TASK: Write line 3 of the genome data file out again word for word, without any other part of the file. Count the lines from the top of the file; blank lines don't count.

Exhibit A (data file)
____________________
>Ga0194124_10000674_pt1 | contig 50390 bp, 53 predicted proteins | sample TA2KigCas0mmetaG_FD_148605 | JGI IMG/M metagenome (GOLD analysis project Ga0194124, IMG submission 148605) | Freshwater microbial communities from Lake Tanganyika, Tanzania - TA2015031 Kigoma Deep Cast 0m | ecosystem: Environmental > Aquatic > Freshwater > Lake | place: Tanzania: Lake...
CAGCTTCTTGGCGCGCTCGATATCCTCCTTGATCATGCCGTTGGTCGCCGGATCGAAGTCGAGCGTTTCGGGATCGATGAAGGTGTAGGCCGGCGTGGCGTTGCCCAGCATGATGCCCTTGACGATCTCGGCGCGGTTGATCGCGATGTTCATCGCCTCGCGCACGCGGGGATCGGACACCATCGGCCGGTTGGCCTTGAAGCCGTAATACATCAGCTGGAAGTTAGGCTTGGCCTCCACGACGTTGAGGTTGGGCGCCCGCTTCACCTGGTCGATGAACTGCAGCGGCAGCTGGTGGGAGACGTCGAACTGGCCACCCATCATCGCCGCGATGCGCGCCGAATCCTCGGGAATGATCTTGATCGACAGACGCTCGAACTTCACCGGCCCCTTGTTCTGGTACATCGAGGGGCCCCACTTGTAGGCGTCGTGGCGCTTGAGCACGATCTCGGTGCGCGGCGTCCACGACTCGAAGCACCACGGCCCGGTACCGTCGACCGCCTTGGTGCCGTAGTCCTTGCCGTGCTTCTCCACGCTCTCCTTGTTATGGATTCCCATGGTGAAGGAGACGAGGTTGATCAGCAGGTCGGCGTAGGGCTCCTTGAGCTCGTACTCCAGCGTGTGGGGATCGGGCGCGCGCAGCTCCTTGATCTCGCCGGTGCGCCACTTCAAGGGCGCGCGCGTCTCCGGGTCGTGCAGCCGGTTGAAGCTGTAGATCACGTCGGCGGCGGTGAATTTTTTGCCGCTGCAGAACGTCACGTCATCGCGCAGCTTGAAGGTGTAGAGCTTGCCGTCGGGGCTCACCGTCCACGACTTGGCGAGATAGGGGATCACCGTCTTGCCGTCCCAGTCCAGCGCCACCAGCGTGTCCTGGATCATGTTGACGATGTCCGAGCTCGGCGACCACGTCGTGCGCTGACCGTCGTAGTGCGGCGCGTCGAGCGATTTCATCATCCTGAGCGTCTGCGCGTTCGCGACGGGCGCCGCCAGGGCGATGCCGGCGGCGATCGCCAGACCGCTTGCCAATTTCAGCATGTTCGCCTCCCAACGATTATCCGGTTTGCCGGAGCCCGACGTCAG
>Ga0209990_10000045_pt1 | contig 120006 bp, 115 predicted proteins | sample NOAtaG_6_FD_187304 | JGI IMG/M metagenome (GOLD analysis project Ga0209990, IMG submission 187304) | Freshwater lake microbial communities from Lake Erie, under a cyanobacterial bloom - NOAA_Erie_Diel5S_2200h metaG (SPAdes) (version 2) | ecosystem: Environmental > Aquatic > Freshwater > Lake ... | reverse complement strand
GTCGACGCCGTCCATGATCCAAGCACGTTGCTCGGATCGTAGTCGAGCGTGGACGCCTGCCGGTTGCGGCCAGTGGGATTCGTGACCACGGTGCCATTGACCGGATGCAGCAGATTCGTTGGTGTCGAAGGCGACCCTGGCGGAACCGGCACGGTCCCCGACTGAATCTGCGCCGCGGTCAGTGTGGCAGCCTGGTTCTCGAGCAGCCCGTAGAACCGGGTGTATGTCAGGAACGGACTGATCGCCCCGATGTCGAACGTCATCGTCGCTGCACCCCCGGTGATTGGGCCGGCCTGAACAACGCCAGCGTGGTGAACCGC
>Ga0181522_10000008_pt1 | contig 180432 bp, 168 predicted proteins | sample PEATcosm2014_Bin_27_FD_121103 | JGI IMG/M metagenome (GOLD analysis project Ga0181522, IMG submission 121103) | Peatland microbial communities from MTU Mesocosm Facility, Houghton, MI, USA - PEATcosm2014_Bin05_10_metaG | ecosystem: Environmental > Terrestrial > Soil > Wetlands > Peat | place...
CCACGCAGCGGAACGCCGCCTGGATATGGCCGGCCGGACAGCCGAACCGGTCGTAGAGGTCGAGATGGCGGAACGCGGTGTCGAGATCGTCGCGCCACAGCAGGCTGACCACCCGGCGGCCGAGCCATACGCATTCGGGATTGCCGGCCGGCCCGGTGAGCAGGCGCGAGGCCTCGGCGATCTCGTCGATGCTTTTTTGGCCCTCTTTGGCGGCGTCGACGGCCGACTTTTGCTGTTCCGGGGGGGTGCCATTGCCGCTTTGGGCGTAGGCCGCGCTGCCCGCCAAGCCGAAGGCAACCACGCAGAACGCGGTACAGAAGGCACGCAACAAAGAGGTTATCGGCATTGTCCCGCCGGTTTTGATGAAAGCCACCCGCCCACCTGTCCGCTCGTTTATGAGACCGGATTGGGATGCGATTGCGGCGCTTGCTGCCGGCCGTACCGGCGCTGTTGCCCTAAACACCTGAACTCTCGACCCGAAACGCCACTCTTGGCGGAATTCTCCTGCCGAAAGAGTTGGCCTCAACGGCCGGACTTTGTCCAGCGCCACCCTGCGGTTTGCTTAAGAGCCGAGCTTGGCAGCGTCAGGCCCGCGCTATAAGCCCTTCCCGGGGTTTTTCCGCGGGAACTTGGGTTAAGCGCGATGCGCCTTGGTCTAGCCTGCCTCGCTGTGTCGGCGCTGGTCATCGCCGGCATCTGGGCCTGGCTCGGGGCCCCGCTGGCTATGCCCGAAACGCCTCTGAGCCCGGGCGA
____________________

>Ga0209990_10000045_pt1 | contig 120006 bp, 115 predicted proteins | sample NOAtaG_6_FD_187304 | JGI IMG/M metagenome (GOLD analysis project Ga0209990, IMG submission 187304) | Freshwater lake microbial communities from Lake Erie, under a cyanobacterial bloom - NOAA_Erie_Diel5S_2200h metaG (SPAdes) (version 2) | ecosystem: Environmental > Aquatic > Freshwater > Lake ... | reverse complement strand